“The training that was so fascinating and an eye opener to all of us as a group and I believe it will help our community as everyone. We thank you very much for the materials, the time committed and your much love as an organisation for raising our Gwanda and Zimbabwe flag high in bringing the best out of us and making our community free from diseases and dangers that we will/ shall prevent from spreading and that is a big thank you.” – Alice

We want to thank you so much because of the trainings and materials that you are giving us and we are gaining a lot. Also we appreciate the knowledge that you are giving us. It helps a lot for our communities. Thank you so so much.” – Chipo

“I would like to thank International HELP for the education on pregnant women, pre and postnatal care because it was so educational, and will help my community a lot since there were a lot of deaths happening in my community both on moms and their babies…We appreciate the love, the care, and the education we are getting from IHELP as community workers. Thank you so much.” – Kimberley

I am so grateful for the wonderful support system International HELP has. Without you, none of these stories would be possible. I am honored that you trust us with your donations and continue to find ways to cheer us on. Thank you!

Madeleine Burkholder, MPH, CPH

  Program Coordinator

7066488F-27BF-4B28-9A9C-172555CAE57D
2023BlogCommunity Health Workers in ActionEl SalvadorInternational HELP ProjectsOrganization Updates

Bridging the Diagnostic Gap in Low- and Middle-Income Countries

We recently implemented our first Advanced Training in Nutrition with a Community Health Worker (CHW) team in El Salvador. A primary part of the training was providing the CHWs with glucometers to aid in diabetes screening and diagnoses in their community. While much of our training focuses on preventing illness and disease, there is a great need to increase diagnostic capabilities in communities around the world.

Dr. Daniel Bausch is the Director of Emerging Threats and Global Health Security at FIND, the global alliance for diagnostics. In an article, written by Nurith Aizenman, Bausch explains that “Most of the people in the world who are sick or dying of something don’t actually know what they have…And it’s not only these – if you will – ‘exotic’ viruses like Ebola and Marburg and Lassa,” for which the diagnostic options are not particularly good.¹ “Most people don’t know if they have tuberculosis or diabetes or hypertension,” he says. “The diagnostic gap, especially at the primary healthcare level in low-income countries, is huge.

Our Advanced Nutrition Training was created to bridge this diagnostic gap. Bausch continues, “If you look at how many people who have diabetes, know that they have diabetes – it’s less than 50% in many low- and middle-income countries.” With such limited access to diagnostic measures, providing our CHWs with glucometers can allow the communities of El Sunza and El Amate, El Salvador to have diabetes diagnostic abilities available directly to them. We are so excited to continue implementing our Advanced Nutrition Training in our other CHW groups to continue providing them with health knowledge and the ability to prevent, diagnose, and treat different diseases.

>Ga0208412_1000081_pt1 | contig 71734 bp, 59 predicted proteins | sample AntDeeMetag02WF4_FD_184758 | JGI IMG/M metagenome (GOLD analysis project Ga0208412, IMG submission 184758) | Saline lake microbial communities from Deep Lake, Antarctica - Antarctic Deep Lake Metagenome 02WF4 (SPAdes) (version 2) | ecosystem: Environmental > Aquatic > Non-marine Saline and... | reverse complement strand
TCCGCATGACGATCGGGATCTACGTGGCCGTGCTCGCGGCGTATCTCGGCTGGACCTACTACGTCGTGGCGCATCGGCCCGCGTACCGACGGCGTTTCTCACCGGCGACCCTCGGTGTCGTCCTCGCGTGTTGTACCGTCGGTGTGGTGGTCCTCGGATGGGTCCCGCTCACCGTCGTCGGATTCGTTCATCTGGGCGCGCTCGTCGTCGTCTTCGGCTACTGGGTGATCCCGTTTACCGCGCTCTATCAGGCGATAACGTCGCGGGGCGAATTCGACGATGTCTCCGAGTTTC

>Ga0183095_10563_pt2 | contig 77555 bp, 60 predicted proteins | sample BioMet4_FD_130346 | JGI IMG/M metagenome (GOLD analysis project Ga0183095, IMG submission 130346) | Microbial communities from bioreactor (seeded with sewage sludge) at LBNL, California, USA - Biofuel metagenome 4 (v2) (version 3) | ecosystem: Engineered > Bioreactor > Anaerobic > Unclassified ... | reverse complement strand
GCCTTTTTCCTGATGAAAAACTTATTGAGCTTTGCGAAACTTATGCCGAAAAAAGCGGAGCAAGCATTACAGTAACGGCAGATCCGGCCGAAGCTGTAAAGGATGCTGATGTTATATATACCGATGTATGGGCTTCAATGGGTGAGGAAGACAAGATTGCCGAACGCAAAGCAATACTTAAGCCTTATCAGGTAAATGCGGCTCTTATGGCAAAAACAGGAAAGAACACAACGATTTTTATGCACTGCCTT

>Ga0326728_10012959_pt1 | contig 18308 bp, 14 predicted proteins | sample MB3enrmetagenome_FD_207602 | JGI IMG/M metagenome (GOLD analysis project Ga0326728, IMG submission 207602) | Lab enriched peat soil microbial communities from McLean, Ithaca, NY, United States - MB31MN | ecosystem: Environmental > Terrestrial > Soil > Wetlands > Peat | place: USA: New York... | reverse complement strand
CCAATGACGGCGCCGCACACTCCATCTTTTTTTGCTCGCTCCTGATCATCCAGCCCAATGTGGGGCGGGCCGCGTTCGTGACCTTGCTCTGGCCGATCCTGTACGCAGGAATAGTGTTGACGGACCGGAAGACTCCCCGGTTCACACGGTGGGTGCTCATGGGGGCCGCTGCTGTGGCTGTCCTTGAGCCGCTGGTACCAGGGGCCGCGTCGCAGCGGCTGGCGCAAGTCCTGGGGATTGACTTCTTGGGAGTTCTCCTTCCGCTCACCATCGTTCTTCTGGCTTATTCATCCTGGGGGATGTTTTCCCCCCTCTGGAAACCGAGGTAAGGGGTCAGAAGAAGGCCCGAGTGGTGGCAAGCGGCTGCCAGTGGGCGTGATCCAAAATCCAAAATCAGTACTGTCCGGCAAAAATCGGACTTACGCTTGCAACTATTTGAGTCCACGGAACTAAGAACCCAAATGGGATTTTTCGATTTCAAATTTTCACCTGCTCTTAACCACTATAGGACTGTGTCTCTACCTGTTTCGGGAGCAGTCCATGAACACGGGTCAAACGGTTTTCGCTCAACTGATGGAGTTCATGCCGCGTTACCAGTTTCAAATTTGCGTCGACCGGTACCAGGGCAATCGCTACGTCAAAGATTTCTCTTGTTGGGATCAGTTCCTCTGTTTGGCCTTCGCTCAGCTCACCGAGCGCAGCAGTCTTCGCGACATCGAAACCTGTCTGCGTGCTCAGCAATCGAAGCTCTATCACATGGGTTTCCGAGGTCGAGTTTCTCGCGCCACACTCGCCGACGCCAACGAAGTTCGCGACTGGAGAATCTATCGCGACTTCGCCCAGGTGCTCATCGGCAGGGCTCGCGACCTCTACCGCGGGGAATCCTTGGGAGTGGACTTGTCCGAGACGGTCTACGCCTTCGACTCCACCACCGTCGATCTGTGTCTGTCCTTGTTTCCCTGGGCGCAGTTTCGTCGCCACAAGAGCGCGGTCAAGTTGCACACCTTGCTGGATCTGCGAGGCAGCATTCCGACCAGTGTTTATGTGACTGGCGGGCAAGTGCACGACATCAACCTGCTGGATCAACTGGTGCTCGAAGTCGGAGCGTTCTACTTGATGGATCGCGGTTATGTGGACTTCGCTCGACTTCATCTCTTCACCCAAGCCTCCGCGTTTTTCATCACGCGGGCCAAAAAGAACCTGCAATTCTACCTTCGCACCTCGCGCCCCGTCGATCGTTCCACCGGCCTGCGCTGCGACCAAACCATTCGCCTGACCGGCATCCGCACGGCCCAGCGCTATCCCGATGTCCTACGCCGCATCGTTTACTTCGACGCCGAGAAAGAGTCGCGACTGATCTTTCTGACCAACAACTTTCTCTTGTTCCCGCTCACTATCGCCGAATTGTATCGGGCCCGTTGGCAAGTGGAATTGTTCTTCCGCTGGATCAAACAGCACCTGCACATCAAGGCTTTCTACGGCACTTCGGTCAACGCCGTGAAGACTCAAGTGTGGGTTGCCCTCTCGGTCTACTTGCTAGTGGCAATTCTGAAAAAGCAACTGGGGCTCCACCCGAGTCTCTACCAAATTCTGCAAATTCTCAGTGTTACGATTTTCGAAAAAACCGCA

Madeleine Burkholder, MPH, CPH, IHELP Fellow

clasped-hands-comfort-hands-people-45842
2020BlogCommunity Health WorkersCommunity Health Workers in ActionEmpowerImpact

The Importance of Empowerment

Audia F., International HELP MPH Intern, shares her perspective on how International HELP fosters an environment of empowerment and individual growth. There is always more to what meets the eye in each community and not every challenge is the same.

 

Community Health Workers Provide Extra Hands in Areas with Few Resources

Many times, health systems fail due to lack of access to care, lack of resources, and lack of knowledge of health professionals. In my 18+ years of working in the healthcare industry, I have found there are great benefits in obtaining increased knowledge and having a few more extra hands that are willing to help as opposed to working short-staffed. It increases your performance level which enables you to provide good quality care which in turn, leads to a more healthy population. Community Health Workers are the key members of the health team by assisting in all of these areas of concern.

The beauty of it all is the return investment in having a community that is empowered to get healthy and to stay healthy
Community Health Workers are typically found working in underprivileged areas where there is a lack of resources; far away health facilities, lack access to quality healthcare, and have cultural or religious beliefs that may hinder the type of services that can be received. You also have to keep in mind that these workers merely volunteer their services and do not receive monetary compensation. I find this to be the most admirable thing one can do, having the desire to help without looking for something in return. The beauty of it all is the return on investment in having a community that is empowered to get healthy and stay healthy.

Empowering Locals for Health Improvement

International HELP’s mission is to educate and empower local people to develop their own communities for health improvement. Through this initiative, Community Health Workers are given the knowledge and the confidence they need to be valuable assets in their communities. Working with International Help has been a great experience. It is so fulfilling to be associated with an organization that aims to be a part of lifelong change.

– Audia F., MPH Intern